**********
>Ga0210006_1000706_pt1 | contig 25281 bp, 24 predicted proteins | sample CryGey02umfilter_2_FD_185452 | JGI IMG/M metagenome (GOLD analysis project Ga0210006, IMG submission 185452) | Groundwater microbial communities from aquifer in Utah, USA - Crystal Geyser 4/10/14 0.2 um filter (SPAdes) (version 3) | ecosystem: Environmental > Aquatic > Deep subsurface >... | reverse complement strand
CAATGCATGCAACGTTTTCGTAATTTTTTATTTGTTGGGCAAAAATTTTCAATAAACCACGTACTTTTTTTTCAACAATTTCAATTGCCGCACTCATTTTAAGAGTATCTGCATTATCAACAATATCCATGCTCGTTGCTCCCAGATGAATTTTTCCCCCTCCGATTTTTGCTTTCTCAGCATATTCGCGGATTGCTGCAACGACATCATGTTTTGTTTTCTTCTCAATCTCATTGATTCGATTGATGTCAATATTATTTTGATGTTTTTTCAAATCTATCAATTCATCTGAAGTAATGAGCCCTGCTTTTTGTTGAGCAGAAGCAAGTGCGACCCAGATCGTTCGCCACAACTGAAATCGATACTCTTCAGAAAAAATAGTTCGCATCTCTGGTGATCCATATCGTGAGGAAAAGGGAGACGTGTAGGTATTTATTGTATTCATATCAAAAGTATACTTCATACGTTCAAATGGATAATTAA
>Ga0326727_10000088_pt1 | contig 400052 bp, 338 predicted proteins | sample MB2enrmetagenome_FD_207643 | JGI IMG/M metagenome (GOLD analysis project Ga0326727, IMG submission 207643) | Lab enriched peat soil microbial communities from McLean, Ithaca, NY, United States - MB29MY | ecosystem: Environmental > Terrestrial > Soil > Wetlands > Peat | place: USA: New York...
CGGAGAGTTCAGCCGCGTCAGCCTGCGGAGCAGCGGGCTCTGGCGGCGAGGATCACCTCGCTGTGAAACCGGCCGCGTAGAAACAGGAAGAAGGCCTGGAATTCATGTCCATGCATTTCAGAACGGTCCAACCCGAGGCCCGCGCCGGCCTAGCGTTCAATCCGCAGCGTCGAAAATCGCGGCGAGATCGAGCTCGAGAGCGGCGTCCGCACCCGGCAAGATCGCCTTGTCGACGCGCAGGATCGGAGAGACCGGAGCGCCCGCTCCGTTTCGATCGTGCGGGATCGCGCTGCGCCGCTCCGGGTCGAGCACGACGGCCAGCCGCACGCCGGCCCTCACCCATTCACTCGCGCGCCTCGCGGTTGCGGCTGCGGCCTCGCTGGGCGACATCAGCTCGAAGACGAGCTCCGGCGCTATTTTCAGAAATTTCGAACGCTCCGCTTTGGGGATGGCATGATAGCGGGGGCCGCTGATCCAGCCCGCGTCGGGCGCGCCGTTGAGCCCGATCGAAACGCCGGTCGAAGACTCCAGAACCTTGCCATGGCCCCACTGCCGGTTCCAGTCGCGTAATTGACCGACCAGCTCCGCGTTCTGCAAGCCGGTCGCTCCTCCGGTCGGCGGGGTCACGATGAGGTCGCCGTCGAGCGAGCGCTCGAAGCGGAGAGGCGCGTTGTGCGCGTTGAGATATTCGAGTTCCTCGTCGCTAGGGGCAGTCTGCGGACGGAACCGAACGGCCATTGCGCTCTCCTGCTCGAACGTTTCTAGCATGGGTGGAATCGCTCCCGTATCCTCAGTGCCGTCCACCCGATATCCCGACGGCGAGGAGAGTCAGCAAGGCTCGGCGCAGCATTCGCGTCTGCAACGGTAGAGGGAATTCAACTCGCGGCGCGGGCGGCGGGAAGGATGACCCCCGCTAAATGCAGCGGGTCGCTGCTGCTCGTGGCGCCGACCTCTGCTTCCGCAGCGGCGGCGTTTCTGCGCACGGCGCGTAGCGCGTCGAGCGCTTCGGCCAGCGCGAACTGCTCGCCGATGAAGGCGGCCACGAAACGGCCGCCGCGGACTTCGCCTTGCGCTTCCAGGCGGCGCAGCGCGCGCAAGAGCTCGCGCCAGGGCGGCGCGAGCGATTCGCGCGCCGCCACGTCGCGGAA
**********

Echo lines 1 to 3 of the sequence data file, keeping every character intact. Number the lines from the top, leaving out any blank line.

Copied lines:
>Ga0210006_1000706_pt1 | contig 25281 bp, 24 predicted proteins | sample CryGey02umfilter_2_FD_185452 | JGI IMG/M metagenome (GOLD analysis project Ga0210006, IMG submission 185452) | Groundwater microbial communities from aquifer in Utah, USA - Crystal Geyser 4/10/14 0.2 um filter (SPAdes) (version 3) | ecosystem: Environmental > Aquatic > Deep subsurface >... | reverse complement strand
CAATGCATGCAACGTTTTCGTAATTTTTTATTTGTTGGGCAAAAATTTTCAATAAACCACGTACTTTTTTTTCAACAATTTCAATTGCCGCACTCATTTTAAGAGTATCTGCATTATCAACAATATCCATGCTCGTTGCTCCCAGATGAATTTTTCCCCCTCCGATTTTTGCTTTCTCAGCATATTCGCGGATTGCTGCAACGACATCATGTTTTGTTTTCTTCTCAATCTCATTGATTCGATTGATGTCAATATTATTTTGATGTTTTTTCAAATCTATCAATTCATCTGAAGTAATGAGCCCTGCTTTTTGTTGAGCAGAAGCAAGTGCGACCCAGATCGTTCGCCACAACTGAAATCGATACTCTTCAGAAAAAATAGTTCGCATCTCTGGTGATCCATATCGTGAGGAAAAGGGAGACGTGTAGGTATTTATTGTATTCATATCAAAAGTATACTTCATACGTTCAAATGGATAATTAA
>Ga0326727_10000088_pt1 | contig 400052 bp, 338 predicted proteins | sample MB2enrmetagenome_FD_207643 | JGI IMG/M metagenome (GOLD analysis project Ga0326727, IMG submission 207643) | Lab enriched peat soil microbial communities from McLean, Ithaca, NY, United States - MB29MY | ecosystem: Environmental > Terrestrial > Soil > Wetlands > Peat | place: USA: New York...